Once again, hospital systems see value in adding health plans to their organizations
One of the lasting ripple effects of healthcare reform has been the drive toward consolidation—with health systems increasingly looking to take more control over the entire spectrum of care.
But as healthcare providers have been challenged to work around new payment models, many are finding that being truly “integrated” means more than just adding wellness centers and post-acute-care services.
Providers are realizing that to stay competitive, they need to have a hand not only in healthcare delivery, but also healthcare financing. And many systems are finding that the best way to do so is through launching their own insurance plans.
It's a strategy they've used before. Health systems entered the insurance market in the 1980s and '90s as a response to pressures from HMOs.
“It's coming back, but it's coming back in a slightly different form,” says Jon Kingsdale, director at Wakely Consulting Group.
Instead of insurance companies taking the lead on new payment systems such as accountable care organizations, “the health system is kind of on top, if you will.”
Yet whether systems will be successful in operating their own health plans is still an open question—certainly many providers opted to get out of the insurance market as quickly as they entered it in the early years of HMOs. But new technologies and shifting priorities under healthcare reform mean that systems are willing to take another look at their options.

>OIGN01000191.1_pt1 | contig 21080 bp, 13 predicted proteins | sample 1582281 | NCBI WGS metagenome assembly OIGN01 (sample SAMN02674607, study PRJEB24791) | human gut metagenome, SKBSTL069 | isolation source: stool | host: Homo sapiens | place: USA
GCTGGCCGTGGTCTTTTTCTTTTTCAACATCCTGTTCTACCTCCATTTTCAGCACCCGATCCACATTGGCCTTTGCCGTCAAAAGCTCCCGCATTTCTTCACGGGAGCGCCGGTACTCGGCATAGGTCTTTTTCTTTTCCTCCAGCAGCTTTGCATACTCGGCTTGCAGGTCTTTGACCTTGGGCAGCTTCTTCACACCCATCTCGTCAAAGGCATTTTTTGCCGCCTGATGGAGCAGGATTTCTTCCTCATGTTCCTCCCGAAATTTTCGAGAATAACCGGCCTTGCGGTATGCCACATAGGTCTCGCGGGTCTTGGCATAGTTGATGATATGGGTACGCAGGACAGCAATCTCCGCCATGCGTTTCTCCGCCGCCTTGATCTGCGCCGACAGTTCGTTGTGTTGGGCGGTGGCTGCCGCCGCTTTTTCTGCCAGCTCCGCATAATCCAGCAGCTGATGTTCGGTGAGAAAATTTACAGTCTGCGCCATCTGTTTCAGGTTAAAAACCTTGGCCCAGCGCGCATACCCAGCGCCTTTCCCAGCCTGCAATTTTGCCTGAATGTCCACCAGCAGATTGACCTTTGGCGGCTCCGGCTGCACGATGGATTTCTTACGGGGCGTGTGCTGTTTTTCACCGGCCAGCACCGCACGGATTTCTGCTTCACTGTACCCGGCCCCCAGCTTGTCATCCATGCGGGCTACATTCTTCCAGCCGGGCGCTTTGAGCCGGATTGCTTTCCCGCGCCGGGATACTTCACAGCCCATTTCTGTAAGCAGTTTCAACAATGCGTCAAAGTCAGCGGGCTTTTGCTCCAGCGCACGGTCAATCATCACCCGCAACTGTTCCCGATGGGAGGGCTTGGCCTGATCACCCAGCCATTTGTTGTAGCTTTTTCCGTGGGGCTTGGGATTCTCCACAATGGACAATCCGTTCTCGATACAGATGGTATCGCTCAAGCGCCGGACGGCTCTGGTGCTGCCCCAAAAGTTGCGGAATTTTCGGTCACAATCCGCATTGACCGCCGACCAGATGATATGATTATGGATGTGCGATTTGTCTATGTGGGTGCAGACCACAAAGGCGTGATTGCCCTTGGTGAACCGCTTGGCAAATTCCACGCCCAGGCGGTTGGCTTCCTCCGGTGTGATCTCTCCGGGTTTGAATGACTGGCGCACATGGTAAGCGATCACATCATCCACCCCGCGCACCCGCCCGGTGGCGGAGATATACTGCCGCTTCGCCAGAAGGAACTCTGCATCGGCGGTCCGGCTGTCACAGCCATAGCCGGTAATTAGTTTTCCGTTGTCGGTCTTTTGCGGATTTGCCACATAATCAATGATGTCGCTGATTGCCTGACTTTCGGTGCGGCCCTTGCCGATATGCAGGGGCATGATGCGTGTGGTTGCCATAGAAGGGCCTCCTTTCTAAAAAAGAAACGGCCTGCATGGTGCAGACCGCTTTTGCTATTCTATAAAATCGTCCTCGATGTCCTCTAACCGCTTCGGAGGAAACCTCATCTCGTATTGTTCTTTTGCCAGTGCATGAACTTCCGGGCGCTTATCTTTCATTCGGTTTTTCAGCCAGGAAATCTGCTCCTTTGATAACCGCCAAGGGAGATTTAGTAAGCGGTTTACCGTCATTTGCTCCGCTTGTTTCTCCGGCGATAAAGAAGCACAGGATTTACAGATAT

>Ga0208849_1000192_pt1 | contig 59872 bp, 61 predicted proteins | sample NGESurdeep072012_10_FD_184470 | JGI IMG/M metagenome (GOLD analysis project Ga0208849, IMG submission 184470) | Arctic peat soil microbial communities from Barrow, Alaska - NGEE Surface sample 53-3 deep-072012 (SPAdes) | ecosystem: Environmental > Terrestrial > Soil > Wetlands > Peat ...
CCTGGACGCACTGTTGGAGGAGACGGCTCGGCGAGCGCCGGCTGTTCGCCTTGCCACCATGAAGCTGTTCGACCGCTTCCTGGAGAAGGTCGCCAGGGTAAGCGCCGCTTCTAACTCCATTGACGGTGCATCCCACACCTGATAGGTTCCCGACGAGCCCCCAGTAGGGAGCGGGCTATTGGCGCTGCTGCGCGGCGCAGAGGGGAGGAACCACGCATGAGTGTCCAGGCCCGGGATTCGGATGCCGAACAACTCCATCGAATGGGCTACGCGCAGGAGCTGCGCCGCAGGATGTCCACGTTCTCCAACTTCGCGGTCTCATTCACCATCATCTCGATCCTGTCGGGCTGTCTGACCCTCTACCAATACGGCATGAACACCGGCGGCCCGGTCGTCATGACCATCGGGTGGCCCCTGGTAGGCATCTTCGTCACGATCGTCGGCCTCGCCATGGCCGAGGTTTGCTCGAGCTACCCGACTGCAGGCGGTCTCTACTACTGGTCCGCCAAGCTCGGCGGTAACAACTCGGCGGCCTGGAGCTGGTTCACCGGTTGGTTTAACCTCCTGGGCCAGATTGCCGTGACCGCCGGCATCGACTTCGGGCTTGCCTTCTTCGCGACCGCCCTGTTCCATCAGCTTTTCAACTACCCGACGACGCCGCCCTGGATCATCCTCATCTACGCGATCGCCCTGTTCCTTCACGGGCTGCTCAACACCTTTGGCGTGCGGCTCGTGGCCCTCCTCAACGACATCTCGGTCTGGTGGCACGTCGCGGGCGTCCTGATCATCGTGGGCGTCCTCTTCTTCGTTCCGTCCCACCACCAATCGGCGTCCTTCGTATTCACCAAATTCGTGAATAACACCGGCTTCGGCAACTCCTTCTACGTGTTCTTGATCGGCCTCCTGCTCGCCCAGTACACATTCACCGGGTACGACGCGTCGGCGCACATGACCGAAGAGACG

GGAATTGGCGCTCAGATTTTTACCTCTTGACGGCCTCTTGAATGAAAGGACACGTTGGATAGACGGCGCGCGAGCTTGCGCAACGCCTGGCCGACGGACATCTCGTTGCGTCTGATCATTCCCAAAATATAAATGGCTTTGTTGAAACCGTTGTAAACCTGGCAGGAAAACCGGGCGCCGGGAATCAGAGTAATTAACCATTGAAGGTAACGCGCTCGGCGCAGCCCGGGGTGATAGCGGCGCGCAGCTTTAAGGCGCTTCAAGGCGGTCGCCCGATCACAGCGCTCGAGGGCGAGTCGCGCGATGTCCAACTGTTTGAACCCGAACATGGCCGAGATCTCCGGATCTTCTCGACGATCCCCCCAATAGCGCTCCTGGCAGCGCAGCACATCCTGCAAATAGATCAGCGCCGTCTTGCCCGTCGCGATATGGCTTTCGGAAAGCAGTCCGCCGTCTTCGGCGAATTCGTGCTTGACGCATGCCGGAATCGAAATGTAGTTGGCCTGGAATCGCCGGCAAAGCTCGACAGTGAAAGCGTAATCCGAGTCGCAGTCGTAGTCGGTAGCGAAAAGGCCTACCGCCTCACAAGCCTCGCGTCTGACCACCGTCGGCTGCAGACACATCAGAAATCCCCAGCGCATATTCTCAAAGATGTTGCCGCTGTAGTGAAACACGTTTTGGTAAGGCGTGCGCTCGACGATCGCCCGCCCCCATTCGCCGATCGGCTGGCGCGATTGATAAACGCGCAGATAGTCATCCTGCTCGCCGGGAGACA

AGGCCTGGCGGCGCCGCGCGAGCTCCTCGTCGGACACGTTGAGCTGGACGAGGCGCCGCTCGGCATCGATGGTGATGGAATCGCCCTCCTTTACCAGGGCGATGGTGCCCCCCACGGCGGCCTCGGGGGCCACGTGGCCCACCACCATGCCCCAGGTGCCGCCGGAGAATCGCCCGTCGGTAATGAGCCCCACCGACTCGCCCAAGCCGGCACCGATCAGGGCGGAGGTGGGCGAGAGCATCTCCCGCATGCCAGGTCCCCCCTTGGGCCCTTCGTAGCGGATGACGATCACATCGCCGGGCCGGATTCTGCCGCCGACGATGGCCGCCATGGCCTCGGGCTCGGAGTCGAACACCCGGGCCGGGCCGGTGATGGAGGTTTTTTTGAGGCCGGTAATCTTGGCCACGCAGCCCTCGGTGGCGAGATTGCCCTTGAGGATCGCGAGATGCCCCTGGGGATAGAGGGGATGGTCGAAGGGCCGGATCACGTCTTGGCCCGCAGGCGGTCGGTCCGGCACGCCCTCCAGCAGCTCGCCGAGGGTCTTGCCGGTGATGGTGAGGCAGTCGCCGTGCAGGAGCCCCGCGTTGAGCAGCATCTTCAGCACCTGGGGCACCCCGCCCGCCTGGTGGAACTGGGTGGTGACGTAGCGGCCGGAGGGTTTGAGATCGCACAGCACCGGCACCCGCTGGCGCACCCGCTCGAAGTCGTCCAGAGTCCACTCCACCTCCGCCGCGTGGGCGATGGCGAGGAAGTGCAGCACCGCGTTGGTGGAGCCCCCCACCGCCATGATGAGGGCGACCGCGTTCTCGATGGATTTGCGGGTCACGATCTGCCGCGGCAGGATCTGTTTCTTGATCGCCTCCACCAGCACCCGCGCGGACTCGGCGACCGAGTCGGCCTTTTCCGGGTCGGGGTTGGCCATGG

In the past, “the potential conflict was greater than it was today,” says Joel Michaels, who leads the health industry advisory practice at law firm McDermott, Will & Emery. He adds that there was tension between “providing the service and policing the service.”
“In today's environment, I think hospitals are more forward-thinking,” he says. “There are a number of things that are changing in how hospitals relate to health insurers.”
Sutter Health, Sacramento, Calif., is one of the systems that operated its own health plan in the late-1980s and early 1990s, before it became a “management distraction” and was sold for a big profit. Now it wants to get back in.